streets are now rubble-strewn, most of the middle class people have
left, and people are selling their household goods on street corners
in order to survive. The currency has devalued 6000 (six thousand) %
in 20 years in 1981 one dinar bought three US dollars, today
one US dollar buys about 2000 dinars. To pay a modest hotel bill for
6 days, you need a pile of dinar notes two meters high.
Twelve years of sanctions, which were intended to make the Iraqi
people revolt against their leadership, have had the opposite effect
giving Saddam Hussein total control over his people through food
rationing. Sanctions have simply disabled Iraqi people through
hunger and the wholesale disintegration of their infrastructure.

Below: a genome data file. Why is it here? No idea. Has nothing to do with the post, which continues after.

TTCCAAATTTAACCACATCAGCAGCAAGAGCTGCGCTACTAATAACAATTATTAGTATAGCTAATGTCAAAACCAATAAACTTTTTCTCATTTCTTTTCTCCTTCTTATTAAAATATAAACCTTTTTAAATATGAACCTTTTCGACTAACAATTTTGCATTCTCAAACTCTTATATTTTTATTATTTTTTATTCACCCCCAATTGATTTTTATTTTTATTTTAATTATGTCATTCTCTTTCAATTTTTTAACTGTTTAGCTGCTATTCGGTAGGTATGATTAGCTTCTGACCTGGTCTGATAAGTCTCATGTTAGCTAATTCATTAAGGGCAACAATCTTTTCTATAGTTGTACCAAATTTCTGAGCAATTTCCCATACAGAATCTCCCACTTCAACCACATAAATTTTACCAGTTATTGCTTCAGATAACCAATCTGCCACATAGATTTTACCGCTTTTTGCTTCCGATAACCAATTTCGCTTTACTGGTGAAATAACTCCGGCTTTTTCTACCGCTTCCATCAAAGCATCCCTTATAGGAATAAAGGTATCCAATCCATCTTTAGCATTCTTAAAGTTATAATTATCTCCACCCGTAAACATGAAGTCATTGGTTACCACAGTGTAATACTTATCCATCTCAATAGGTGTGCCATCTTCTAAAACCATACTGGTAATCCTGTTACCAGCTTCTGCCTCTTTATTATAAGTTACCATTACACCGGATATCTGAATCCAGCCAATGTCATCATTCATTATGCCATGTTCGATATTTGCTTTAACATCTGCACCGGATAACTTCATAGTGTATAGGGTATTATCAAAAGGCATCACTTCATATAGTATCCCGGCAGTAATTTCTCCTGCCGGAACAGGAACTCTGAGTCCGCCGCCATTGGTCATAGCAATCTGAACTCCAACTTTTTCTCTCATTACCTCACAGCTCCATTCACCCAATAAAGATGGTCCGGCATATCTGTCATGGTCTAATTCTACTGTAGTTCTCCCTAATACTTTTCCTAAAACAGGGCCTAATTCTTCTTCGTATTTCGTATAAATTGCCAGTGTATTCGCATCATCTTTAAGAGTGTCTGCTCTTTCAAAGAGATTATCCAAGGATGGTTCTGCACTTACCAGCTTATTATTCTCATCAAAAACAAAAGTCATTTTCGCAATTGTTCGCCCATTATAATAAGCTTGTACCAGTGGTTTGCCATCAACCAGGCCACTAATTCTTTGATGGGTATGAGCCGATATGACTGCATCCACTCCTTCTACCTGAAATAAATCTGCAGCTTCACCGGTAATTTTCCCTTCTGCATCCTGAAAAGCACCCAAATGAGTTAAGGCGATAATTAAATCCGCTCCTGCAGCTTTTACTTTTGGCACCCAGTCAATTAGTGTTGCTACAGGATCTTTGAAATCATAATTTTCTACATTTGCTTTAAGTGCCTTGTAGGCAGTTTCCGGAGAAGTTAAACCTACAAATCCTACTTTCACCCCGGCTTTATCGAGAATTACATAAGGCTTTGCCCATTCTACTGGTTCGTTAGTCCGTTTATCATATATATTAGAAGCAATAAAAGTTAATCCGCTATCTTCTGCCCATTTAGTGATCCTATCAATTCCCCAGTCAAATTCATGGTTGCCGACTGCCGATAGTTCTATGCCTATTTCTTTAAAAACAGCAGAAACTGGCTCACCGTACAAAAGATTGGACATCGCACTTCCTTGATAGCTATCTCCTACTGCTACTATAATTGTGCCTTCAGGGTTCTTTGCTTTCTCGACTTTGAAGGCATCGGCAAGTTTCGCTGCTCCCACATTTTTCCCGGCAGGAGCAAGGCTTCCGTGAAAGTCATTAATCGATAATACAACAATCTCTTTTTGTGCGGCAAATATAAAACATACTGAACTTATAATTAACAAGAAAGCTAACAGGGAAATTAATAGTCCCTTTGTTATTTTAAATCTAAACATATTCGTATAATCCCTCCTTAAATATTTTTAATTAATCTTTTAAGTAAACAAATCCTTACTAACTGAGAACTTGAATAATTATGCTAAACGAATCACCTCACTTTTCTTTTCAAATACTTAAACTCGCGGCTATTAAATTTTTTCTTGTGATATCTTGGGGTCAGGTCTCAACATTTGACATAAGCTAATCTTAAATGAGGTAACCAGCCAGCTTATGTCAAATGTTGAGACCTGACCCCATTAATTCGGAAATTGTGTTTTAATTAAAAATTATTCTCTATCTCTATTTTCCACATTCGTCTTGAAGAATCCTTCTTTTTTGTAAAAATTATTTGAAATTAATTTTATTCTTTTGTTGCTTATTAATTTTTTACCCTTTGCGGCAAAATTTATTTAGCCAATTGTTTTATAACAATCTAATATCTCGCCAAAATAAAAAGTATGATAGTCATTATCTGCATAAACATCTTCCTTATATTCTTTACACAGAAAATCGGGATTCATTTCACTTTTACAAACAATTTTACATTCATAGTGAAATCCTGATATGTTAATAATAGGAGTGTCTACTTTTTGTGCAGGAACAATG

Rather than rebel against Saddam Hussein, they feel defiance towards
Bush and Blair, which their leader can constantly reinforce, since
their sense of honour is continuously provoked. The humiliation is
very deep and very dangerous. In these circumstances a war and
subsequent occupation of Iraq will no doubt fuel the fires of hatred
and terror, and consequently the risk of attacks on the West.
more information see websites: www.oxfordresearchgroup.org.uk
WHAT YOU CAN DO
is short. The UNMOVIC inspectors are due to report on 27th January
2003. Military preparations indicate that an attack may begin in
early February. A pre-emptive attack will be a clear-cut violation
of the UN Charter and international law. Medical and public health
experts in the UK estimate that between 48,000 and 260,000 civilians
could be killed in the first 3 months of conflict, and that if WMD
are used, there could be up to 4 million dead. What can be done to
move towards a genuine solution of this conflict other than war and
The free press and NGOs must speedily step up their analysis and